Retailers will have a better 2021 with more flexible fulfilment options

Andreas Grydeland Sulejewski Profile picture for user Andreas Sulejewski January 18, 2021
Retail customers will expect a mix of fulfilment options this year - Andreas Grydeland Sulejewski of Neptune Software explores how retailers can adapt

Boxes in a trolley on a laptop keyboard © William Potter - Shutterstock
(© William Potter - Shutterstock)

As retailers move into 2021, they're reflecting on the lessons learned from the past year, when those who could adapt fastest to serve customers in new ways found themselves best placed to survive - and even thrive in some cases. The trend towards ordering online gained a sudden boost as outlets were forced to close their doors, while stores took on a new role as e-commerce distribution centers - offering options such as click-and-collect via curbside pickup, BOPIS (buy online pickup in store), and same-day delivery using local couriers or even their own staff.

Those retailers that had already forged digital connections between their e-commerce sites, inventory and POS (point of sale) systems were able to respond quickly to their new circumstances. Others began to accelerate digital transformation plans in order to catch up to the new reality.

Fulfiling digital sales from stores

We've read some of the successes in diginomica's coverage of the retail sector throughout 2020. US retailer Target is one example, where significant investment in various digitally enabled fulfilment options have meant its 1,900 physical stores have remained valuable assets, even during lockdown. Through the summer, around 75% of digital sales were fulfilled by stores, according to the Q3 earnings statement issued by CEO Brian Cornell:

Within digital, we continue to see the strongest growth in our same-day services, Pick-Up, Drive-Up and Shipt, which together grew more than 200% in the quarter. These services are fast, convenient, reliable and contactless, which explains why they continue to generate very high levels of guest satisfaction.

Another example is household goods chain Bed Bath and Beyond, which has seen 77% year-on-year growth in its digital sales, with 16% of those sales now being fulfilled via BOPIS. The chain's processes are so well connected that it guarantees to have BOPIS orders ready within two hours, and almost two thirds (60%) are ready within 30 minutes.

Connect stores to back-end systems

For all retailers, it's become a priority to connect online stores with back-end systems and deliver fulfilment at store locations via mobile apps connected into point-of-sale systems. To quickly roll out these capabilities, IT teams have adopted rapid development platforms and API-based integration strategies to gain the flexibility to deliver what's needed. As Neptune Software's Natalie Kouzeleas wrote last year, the customer experience depends on access to real-time data:

You just need a POS that's fast and effective at processing customer orders, whilst connecting in real-time to a master data view of that transactional data in your back-end systems …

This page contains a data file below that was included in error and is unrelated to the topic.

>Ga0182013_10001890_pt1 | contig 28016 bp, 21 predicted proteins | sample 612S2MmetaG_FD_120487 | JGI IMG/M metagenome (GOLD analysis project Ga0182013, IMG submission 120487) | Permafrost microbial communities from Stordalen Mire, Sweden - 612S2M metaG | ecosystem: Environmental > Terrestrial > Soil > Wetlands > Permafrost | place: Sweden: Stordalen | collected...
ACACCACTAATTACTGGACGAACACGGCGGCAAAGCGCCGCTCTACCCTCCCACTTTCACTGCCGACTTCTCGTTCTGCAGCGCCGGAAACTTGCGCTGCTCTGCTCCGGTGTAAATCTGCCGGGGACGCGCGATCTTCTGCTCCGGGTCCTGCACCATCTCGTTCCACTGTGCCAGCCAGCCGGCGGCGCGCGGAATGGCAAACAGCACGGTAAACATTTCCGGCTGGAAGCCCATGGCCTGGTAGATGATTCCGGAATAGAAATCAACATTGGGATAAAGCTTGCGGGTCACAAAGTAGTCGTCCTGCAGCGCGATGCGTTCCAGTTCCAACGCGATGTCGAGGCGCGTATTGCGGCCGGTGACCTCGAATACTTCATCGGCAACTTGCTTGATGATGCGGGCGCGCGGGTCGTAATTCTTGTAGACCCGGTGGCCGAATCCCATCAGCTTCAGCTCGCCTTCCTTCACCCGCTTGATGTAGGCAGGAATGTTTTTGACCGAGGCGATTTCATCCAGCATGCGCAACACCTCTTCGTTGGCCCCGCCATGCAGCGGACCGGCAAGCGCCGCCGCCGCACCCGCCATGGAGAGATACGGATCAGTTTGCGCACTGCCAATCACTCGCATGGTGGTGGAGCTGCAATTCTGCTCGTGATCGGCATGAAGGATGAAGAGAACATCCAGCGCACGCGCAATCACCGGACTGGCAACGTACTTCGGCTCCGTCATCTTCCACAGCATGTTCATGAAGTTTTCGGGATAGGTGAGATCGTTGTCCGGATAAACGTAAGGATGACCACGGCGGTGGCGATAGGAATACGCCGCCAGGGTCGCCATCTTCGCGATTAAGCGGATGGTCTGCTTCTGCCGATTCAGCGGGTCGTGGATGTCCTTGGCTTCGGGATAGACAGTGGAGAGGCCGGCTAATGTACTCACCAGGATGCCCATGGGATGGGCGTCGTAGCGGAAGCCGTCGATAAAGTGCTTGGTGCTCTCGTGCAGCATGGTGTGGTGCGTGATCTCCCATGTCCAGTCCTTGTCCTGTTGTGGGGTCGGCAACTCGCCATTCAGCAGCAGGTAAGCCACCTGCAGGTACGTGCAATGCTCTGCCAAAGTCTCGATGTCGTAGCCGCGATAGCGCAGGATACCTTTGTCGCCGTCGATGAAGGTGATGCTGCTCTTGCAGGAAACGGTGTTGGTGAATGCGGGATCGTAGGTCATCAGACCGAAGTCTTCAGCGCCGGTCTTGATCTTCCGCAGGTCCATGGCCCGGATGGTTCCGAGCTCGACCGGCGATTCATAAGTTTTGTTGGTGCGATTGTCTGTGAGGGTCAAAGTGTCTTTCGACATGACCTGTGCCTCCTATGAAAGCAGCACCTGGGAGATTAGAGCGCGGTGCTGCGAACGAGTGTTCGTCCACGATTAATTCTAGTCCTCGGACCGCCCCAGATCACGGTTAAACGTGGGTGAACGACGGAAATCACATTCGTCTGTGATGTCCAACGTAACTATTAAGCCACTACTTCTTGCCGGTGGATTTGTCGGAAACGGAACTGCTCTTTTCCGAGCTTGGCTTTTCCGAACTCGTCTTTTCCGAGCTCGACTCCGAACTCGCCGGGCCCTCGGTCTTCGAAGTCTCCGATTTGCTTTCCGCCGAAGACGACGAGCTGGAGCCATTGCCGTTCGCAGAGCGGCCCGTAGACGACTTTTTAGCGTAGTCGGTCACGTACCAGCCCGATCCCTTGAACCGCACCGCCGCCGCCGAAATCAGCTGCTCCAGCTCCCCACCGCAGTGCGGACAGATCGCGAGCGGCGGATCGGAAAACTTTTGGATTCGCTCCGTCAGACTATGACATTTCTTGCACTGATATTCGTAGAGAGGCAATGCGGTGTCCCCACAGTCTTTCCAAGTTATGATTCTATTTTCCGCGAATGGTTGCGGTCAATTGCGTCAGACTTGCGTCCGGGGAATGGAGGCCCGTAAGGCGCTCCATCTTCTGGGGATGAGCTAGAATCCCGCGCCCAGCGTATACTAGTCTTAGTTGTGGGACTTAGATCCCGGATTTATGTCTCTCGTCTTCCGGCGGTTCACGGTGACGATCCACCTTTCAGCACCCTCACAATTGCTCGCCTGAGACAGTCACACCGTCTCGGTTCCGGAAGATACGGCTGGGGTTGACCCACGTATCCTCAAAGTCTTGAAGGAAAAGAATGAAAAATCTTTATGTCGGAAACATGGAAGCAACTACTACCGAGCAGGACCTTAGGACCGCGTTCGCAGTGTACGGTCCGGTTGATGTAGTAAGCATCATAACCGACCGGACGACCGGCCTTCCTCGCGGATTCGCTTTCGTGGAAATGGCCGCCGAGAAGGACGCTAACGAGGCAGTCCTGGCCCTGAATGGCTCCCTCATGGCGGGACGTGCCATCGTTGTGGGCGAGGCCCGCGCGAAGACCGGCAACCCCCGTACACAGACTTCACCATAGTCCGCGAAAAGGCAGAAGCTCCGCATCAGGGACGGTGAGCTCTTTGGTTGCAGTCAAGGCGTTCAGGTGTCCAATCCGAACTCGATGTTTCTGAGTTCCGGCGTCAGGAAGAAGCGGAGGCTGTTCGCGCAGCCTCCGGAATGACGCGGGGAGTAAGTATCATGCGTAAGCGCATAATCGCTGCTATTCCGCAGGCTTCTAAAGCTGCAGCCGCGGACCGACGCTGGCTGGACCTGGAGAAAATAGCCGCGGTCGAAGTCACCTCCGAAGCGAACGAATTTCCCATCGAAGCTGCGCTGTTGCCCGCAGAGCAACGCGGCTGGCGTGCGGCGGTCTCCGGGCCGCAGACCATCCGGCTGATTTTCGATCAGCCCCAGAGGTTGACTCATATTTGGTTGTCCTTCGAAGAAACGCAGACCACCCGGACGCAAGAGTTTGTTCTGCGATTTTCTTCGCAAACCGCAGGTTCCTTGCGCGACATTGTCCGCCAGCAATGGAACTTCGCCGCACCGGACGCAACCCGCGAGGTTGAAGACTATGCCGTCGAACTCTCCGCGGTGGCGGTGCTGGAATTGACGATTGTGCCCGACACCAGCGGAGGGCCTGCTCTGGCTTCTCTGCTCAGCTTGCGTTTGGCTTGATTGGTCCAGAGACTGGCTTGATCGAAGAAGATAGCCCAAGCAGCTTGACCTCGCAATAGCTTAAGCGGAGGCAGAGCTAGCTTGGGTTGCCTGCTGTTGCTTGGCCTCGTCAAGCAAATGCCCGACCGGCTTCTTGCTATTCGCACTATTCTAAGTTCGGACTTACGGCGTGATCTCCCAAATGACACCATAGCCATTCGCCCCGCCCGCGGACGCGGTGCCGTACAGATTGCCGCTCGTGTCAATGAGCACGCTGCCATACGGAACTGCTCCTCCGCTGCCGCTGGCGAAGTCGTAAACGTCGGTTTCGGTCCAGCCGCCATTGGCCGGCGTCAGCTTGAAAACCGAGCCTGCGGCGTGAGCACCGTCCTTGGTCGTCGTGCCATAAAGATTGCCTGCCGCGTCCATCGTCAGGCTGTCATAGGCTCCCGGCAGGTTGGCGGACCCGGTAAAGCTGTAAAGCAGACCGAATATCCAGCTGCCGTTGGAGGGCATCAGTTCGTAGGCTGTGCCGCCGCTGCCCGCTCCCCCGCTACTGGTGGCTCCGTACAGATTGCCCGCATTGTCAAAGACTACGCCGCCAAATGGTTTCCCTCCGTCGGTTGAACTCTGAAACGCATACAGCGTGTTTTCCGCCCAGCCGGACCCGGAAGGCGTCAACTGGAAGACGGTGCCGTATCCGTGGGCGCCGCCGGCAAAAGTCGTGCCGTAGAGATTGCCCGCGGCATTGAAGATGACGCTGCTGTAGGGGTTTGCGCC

Creating data tunnels with APIs is the only feasible way to ensure the master data is continually updated and made available when and where it is needed in real-time to secure business agility.

For example, Nordic retail electronics chain Elkjøp began rolling out a new microservices based solution in May 2020 that will ultimately serve 10,000 users across stores throughout the Nordic region. It has found that only 15% of customers buy online but many more make their selections online before visiting the physical store to purchase. Store assistants can now view the customer's online history and help them refine their selection, and the sale can be completed curbside. 2020 turned out to be a year of remarkably strong growth for Elkjøp.

Retailers need to stay agile

With customer needs and expectations changing rapidly, retailers need to be able to quickly deploy new solutions and fine-tune functionality on the go. as Aravinda Boyapati, Senior Manager and UX and Advanced Tech Incubation Leader at Johnson & Johnson, explains, a rapid application development platform is a crucial part of the toolkit in today's retail environment:

You don't have a year-long time to deploy a project. Our approach is to do it in an agile way. You come up with those minimum viable products which you can put into production in less than ten weeks ... You can actually improve it on top, building more capabilities and then help your business to evolve them in a faster pace.

Whatever surprises lie ahead in 2021, there's no question that retail customers will expect a mix of fulfilment options that respect social distancing while continuing to offer choice and convenience. It's up to retailers to ensure they have the connected systems and mobile solutions that will allow them to deliver that customer experience.

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